October 7, 2022


Health Is a Human Right

Pediatricians work to close gaps in Covid-19 vaccine coverage by vaccinating adults

When the Biden administration kicked off a “month of action” this June, aimed at vaccinating 70% of the adult population with at least one Covid-19 vaccine dose by July 4, US Surgeon General Dr. Vivek Murthy acknowledged it wouldn’t be an easy task.

“Because we had so much success early on, we are now getting to the part of the campaign which is tougher,” Murthy said. “We’ve got to look further, if you will — convince more people, get to the right information, increase access even further.” 

With CDC data showing 64.6% of the adult population vaccinated with at least one dose and vaccines available to Americans 12 and older, pediatricians are now working to fill in some of the gaps in vaccine coverage.

One month after Sandhills Pediatrics in Southern Pines, North Carolina started offering the Covid-19 vaccine, the practice administered 940 doses of the Pfizer vaccine — 268 went not to patients, but adults over the age of 23.

Dr. Christoph Diasio, a pediatrician at the office, said he offers the vaccine to most patients and their family members.

“I’ve seen every reaction from arms crossed, basically jumping away from me; ‘There’s no way I’ll get that,’ to ‘I’ve been meaning to — I just haven’t been able to get it scheduled yet with work,'” Diasio told CNN.

His office has been offering other routine vaccinations, like the flu shot, to family members of patients for years. He says the practice is fairly common among pediatricians nationwide and can provide some protection for babies who are too young to receive the vaccine themselves, like three-week-old James Thomas.

His parents, Amanda and Wayne Thomas, each received their first shot of the Pfizer Covid-19 vaccine at Sandhills Pediatrics last week. Amanda had a high-risk pregnancy, during which both she and Wayne tested positive for Covid-19.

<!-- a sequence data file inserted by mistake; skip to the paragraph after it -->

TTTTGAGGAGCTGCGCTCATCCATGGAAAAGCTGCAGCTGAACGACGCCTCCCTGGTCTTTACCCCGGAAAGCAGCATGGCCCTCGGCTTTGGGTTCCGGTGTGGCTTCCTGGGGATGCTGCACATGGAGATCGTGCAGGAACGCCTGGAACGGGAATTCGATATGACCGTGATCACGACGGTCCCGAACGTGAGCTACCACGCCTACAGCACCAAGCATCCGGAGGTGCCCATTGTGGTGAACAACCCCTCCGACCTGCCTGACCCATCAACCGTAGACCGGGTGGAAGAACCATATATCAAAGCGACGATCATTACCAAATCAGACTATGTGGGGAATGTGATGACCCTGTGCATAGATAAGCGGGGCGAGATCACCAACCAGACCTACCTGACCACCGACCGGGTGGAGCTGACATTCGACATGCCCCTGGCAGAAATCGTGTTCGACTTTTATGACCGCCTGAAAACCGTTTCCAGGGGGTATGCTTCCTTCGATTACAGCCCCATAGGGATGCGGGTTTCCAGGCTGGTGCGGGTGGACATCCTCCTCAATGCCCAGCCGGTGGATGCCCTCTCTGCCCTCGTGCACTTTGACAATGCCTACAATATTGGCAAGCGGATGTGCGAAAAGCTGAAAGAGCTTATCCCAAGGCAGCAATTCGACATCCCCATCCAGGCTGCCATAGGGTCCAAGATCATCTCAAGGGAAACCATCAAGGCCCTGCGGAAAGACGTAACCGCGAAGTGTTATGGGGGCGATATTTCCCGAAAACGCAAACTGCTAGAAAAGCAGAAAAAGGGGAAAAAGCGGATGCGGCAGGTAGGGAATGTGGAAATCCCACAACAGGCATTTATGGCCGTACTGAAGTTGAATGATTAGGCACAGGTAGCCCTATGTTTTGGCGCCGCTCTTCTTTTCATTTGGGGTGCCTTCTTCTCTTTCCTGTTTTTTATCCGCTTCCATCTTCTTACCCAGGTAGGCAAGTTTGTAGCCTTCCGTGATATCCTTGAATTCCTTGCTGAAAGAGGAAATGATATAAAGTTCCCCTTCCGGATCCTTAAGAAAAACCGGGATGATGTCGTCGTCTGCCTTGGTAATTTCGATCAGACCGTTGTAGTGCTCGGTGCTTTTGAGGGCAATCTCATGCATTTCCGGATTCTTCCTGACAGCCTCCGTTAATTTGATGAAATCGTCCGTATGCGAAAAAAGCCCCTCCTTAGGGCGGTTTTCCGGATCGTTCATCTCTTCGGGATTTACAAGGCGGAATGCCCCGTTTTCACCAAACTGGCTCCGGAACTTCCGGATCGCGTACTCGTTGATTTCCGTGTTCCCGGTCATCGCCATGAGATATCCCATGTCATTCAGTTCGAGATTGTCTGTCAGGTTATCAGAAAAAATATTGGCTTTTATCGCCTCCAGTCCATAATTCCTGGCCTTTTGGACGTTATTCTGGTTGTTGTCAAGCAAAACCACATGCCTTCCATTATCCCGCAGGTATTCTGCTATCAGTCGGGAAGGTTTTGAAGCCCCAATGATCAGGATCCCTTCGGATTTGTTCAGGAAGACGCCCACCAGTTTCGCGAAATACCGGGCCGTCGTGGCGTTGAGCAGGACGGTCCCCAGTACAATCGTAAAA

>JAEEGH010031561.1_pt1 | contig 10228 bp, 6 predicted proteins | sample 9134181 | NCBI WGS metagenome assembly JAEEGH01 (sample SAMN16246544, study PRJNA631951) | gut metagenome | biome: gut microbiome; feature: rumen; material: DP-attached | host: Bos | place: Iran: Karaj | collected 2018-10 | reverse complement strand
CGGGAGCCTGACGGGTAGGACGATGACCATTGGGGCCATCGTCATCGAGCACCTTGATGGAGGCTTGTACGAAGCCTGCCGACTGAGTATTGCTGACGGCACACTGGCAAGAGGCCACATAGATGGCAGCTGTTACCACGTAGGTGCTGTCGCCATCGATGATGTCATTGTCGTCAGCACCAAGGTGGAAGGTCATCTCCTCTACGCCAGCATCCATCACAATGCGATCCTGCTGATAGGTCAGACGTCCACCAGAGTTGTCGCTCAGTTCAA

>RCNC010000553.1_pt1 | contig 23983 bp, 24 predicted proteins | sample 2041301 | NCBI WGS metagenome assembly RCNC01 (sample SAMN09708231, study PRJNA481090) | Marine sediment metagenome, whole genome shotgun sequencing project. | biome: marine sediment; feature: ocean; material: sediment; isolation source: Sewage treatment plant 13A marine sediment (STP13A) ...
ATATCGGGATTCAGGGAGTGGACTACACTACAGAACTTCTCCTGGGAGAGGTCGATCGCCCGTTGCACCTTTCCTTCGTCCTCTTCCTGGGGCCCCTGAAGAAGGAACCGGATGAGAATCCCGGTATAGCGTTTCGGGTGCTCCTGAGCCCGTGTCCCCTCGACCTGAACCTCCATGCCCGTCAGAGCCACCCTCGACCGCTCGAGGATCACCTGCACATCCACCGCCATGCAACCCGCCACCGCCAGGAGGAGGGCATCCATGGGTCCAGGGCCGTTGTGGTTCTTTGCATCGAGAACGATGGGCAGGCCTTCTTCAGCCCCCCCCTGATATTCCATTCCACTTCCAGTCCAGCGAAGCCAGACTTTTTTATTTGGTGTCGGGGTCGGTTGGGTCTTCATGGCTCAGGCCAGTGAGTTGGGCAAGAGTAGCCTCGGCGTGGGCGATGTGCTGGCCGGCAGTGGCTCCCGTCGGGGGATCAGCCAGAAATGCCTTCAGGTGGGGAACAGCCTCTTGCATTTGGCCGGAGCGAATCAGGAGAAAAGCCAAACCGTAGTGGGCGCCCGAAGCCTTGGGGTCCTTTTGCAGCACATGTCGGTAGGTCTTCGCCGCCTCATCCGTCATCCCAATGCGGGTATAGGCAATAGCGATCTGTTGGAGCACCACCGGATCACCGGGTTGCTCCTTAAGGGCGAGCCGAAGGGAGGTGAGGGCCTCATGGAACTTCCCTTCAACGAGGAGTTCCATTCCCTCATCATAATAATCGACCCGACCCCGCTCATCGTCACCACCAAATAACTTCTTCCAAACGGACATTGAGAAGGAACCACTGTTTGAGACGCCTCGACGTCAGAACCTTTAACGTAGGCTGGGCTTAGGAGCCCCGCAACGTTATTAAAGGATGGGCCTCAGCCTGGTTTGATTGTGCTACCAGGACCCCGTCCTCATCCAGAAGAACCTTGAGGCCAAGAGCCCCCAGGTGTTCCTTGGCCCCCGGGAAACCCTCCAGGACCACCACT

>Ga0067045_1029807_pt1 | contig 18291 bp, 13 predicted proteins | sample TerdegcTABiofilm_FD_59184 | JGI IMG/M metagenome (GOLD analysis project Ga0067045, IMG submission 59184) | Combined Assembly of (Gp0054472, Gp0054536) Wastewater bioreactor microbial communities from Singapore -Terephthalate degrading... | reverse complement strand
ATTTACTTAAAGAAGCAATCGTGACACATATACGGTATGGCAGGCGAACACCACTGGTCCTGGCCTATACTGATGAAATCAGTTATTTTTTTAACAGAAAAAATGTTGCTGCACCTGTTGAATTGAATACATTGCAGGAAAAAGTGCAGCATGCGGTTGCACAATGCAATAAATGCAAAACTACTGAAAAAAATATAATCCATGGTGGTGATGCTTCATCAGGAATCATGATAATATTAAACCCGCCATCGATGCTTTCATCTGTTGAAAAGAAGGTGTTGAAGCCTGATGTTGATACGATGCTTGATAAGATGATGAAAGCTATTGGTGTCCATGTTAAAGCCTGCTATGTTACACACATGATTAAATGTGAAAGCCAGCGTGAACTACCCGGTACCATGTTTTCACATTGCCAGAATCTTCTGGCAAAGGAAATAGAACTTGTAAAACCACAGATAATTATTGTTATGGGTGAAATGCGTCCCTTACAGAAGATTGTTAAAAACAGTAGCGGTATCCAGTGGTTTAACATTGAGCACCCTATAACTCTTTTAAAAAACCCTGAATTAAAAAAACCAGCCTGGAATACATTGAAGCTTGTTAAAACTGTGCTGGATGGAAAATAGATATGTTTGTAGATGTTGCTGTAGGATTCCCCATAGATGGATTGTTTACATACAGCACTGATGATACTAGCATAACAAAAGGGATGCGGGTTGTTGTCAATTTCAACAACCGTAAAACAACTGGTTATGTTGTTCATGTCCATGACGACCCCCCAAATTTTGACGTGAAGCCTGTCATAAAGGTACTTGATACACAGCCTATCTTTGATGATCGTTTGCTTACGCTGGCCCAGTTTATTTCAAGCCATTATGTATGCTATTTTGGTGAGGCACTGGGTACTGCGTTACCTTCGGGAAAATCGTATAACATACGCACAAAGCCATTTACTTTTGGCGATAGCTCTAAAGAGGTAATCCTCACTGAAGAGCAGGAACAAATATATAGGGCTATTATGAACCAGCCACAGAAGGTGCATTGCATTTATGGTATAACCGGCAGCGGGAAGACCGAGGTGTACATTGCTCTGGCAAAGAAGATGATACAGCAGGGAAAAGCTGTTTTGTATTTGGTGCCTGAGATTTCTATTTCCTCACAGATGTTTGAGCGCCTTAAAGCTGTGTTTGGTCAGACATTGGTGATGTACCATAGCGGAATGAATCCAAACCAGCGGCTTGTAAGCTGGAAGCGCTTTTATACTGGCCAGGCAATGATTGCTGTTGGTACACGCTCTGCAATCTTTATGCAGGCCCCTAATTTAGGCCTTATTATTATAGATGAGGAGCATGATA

She said her obstetrician recommended getting vaccinated during her pregnancy.

“Even with that recommendation, it was hard to know what to trust with all the information out there — especially at that time because it was so new,” Amanda said. “I was kind of at the point where, with my pregnancy, I didn’t really want to rock the boat.”

Protecting the most vulnerable

After James was born, Amanda said the decision was easier. “You want to do the best for your baby. Covid’s part of our world now, so how can I best protect him against this virus that’s not going away?”

Amanda said she still had plenty of questions. “When and how do we get it done?” she asked.

“You don’t want to go to the pharmacy. You don’t want to go to another doctor’s office, because you now have a baby that — even in a non-Covid world — you don’t really want to take out and about, especially to places that potentially might have sick people.”

'What happens if you don't have the shot?' Parents weigh whether to vaccinate their adolescents

At James’ check-up, Diasio answered the family’s questions and gave them the vaccine on the spot.

Dr. Edith Bracho-Sanchez, a pediatrician and assistant professor of pediatrics at Columbia University, says it’s no surprise that pediatricians are extending their vaccination efforts beyond their immediate patients. She says its’s a natural progression of their role within the communities they serve. She’s seen several families who come in to get vaccinated, with plans to celebrate together afterward.